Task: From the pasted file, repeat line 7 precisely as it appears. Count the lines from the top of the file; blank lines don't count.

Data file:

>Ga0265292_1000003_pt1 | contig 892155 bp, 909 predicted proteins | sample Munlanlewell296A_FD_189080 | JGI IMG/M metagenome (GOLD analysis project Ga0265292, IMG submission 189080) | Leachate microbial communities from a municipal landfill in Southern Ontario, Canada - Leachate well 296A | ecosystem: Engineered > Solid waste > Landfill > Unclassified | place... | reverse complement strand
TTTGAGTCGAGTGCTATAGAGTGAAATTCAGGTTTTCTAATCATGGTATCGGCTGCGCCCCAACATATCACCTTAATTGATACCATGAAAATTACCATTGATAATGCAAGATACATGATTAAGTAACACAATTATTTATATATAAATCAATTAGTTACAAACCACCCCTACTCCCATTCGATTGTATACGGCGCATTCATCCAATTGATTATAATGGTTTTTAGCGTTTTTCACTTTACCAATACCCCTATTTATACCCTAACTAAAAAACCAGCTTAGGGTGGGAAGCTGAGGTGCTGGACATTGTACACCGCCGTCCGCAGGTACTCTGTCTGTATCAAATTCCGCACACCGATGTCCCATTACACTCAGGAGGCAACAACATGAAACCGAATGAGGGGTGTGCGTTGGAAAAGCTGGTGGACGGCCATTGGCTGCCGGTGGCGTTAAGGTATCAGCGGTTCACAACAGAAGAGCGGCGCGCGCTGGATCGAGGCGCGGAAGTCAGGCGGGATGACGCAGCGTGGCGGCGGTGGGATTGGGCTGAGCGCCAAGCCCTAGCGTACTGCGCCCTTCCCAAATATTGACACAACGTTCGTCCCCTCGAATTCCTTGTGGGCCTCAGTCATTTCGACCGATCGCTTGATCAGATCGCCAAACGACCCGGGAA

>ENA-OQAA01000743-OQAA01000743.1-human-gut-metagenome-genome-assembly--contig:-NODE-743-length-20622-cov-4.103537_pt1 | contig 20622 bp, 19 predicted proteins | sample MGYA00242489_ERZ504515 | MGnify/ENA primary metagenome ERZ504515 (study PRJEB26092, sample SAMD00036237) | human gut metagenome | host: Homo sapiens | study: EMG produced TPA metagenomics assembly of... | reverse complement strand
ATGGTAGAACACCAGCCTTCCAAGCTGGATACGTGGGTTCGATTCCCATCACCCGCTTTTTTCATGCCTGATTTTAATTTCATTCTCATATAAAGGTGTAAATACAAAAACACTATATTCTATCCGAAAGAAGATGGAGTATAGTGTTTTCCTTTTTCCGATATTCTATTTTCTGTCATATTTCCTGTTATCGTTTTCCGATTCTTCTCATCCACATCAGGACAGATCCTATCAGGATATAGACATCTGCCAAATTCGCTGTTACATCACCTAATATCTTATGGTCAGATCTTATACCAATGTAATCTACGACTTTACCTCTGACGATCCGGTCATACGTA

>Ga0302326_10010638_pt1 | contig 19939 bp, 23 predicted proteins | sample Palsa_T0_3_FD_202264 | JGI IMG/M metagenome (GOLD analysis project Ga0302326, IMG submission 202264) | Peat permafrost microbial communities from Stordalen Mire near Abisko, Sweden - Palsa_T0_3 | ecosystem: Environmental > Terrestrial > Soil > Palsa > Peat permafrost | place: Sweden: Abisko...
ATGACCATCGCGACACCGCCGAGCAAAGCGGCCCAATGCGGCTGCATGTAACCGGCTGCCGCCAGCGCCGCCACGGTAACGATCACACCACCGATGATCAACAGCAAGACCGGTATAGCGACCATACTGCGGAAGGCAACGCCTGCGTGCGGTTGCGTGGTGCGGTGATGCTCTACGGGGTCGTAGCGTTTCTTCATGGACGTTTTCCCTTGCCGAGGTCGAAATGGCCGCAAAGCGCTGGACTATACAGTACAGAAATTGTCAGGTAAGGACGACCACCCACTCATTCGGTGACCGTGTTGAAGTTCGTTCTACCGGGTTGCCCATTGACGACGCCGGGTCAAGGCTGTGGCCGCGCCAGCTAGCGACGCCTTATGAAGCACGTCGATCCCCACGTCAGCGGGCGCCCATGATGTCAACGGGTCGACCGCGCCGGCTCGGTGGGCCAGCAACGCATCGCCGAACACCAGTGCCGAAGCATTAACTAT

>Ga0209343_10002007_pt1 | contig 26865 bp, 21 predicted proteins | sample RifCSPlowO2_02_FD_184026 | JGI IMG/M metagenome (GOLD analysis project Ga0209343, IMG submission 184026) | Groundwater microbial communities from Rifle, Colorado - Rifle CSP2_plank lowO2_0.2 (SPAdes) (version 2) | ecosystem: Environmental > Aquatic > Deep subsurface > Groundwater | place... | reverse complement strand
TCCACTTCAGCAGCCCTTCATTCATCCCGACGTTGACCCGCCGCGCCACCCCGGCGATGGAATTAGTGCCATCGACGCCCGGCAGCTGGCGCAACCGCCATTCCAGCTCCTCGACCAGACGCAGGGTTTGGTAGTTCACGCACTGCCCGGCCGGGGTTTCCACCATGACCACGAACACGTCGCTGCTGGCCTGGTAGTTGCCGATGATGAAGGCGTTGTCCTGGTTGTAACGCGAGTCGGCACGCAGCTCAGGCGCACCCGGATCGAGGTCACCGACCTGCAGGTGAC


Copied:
>Ga0209343_10002007_pt1 | contig 26865 bp, 21 predicted proteins | sample RifCSPlowO2_02_FD_184026 | JGI IMG/M metagenome (GOLD analysis project Ga0209343, IMG submission 184026) | Groundwater microbial communities from Rifle, Colorado - Rifle CSP2_plank lowO2_0.2 (SPAdes) (version 2) | ecosystem: Environmental > Aquatic > Deep subsurface > Groundwater | place... | reverse complement strand